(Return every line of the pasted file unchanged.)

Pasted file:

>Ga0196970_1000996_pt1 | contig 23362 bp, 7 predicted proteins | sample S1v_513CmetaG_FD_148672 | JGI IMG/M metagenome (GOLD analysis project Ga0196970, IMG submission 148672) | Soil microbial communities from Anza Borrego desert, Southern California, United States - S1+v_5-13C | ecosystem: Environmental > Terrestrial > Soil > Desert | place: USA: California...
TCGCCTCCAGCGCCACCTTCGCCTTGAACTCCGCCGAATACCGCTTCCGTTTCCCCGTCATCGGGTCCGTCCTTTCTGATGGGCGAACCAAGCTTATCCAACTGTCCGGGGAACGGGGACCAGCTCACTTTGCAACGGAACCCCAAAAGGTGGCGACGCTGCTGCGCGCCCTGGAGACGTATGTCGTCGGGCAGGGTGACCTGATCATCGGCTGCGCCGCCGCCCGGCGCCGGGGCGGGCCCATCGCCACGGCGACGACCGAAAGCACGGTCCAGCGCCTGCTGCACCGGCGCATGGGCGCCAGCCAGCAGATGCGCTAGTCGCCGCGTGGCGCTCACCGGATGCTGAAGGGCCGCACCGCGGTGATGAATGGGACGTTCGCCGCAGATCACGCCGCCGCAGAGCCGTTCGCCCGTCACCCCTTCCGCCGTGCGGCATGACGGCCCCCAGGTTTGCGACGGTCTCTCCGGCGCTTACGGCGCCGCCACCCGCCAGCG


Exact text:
>Ga0196970_1000996_pt1 | contig 23362 bp, 7 predicted proteins | sample S1v_513CmetaG_FD_148672 | JGI IMG/M metagenome (GOLD analysis project Ga0196970, IMG submission 148672) | Soil microbial communities from Anza Borrego desert, Southern California, United States - S1+v_5-13C | ecosystem: Environmental > Terrestrial > Soil > Desert | place: USA: California...
TCGCCTCCAGCGCCACCTTCGCCTTGAACTCCGCCGAATACCGCTTCCGTTTCCCCGTCATCGGGTCCGTCCTTTCTGATGGGCGAACCAAGCTTATCCAACTGTCCGGGGAACGGGGACCAGCTCACTTTGCAACGGAACCCCAAAAGGTGGCGACGCTGCTGCGCGCCCTGGAGACGTATGTCGTCGGGCAGGGTGACCTGATCATCGGCTGCGCCGCCGCCCGGCGCCGGGGCGGGCCCATCGCCACGGCGACGACCGAAAGCACGGTCCAGCGCCTGCTGCACCGGCGCATGGGCGCCAGCCAGCAGATGCGCTAGTCGCCGCGTGGCGCTCACCGGATGCTGAAGGGCCGCACCGCGGTGATGAATGGGACGTTCGCCGCAGATCACGCCGCCGCAGAGCCGTTCGCCCGTCACCCCTTCCGCCGTGCGGCATGACGGCCCCCAGGTTTGCGACGGTCTCTCCGGCGCTTACGGCGCCGCCACCCGCCAGCG